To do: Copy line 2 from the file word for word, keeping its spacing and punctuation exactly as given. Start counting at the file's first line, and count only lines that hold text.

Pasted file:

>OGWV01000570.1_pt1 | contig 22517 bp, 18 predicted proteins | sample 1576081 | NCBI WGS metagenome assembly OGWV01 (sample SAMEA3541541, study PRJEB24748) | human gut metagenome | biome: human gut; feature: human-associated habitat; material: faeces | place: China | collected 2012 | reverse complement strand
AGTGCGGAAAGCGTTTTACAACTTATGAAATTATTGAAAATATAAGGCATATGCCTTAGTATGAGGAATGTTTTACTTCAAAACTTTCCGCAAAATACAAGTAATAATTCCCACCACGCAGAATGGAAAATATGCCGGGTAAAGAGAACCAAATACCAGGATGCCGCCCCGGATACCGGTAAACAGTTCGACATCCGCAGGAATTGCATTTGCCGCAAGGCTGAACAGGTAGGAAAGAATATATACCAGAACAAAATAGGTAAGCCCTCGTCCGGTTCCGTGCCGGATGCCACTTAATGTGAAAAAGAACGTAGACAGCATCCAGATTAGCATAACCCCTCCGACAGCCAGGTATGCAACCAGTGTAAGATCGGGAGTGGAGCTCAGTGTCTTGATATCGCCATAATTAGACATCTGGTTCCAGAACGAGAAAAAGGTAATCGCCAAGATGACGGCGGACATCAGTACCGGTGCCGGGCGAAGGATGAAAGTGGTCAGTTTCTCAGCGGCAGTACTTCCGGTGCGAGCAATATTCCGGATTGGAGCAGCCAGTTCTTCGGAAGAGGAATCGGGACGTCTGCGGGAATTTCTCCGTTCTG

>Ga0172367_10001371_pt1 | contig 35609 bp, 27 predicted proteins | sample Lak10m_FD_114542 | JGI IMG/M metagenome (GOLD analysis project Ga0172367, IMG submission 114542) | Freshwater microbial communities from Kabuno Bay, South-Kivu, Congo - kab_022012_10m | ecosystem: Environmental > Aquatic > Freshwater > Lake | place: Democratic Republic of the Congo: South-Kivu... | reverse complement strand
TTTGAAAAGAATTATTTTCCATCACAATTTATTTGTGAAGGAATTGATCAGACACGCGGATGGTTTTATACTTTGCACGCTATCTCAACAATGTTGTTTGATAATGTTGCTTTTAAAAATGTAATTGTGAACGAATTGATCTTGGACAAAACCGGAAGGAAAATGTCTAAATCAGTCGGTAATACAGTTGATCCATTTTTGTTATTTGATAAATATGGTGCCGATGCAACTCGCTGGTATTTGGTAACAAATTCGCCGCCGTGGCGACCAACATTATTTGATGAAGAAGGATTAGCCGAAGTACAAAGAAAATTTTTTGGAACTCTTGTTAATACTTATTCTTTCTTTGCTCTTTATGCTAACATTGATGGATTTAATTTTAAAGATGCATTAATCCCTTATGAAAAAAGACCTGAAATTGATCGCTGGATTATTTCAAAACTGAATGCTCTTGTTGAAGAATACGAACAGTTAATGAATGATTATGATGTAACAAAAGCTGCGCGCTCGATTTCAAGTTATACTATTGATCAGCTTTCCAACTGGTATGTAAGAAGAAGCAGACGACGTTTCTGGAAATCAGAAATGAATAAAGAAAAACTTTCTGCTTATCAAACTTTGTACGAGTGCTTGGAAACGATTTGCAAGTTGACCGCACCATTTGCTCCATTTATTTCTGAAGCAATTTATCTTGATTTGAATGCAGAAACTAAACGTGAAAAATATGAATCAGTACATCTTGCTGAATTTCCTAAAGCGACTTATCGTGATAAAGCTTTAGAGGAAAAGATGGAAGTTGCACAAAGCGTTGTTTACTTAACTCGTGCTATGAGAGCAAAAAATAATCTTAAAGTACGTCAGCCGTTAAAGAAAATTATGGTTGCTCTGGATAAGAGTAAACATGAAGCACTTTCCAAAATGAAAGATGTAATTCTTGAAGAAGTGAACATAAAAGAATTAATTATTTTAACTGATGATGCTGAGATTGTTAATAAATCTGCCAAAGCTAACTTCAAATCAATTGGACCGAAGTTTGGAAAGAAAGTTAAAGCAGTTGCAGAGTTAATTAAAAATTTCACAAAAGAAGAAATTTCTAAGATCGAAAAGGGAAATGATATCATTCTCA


AGTGCGGAAAGCGTTTTACAACTTATGAAATTATTGAAAATATAAGGCATATGCCTTAGTATGAGGAATGTTTTACTTCAAAACTTTCCGCAAAATACAAGTAATAATTCCCACCACGCAGAATGGAAAATATGCCGGGTAAAGAGAACCAAATACCAGGATGCCGCCCCGGATACCGGTAAACAGTTCGACATCCGCAGGAATTGCATTTGCCGCAAGGCTGAACAGGTAGGAAAGAATATATACCAGAACAAAATAGGTAAGCCCTCGTCCGGTTCCGTGCCGGATGCCACTTAATGTGAAAAAGAACGTAGACAGCATCCAGATTAGCATAACCCCTCCGACAGCCAGGTATGCAACCAGTGTAAGATCGGGAGTGGAGCTCAGTGTCTTGATATCGCCATAATTAGACATCTGGTTCCAGAACGAGAAAAAGGTAATCGCCAAGATGACGGCGGACATCAGTACCGGTGCCGGGCGAAGGATGAAAGTGGTCAGTTTCTCAGCGGCAGTACTTCCGGTGCGAGCAATATTCCGGATTGGAGCAGCCAGTTCTTCGGAAGAGGAATCGGGACGTCTGCGGGAATTTCTCCGTTCTG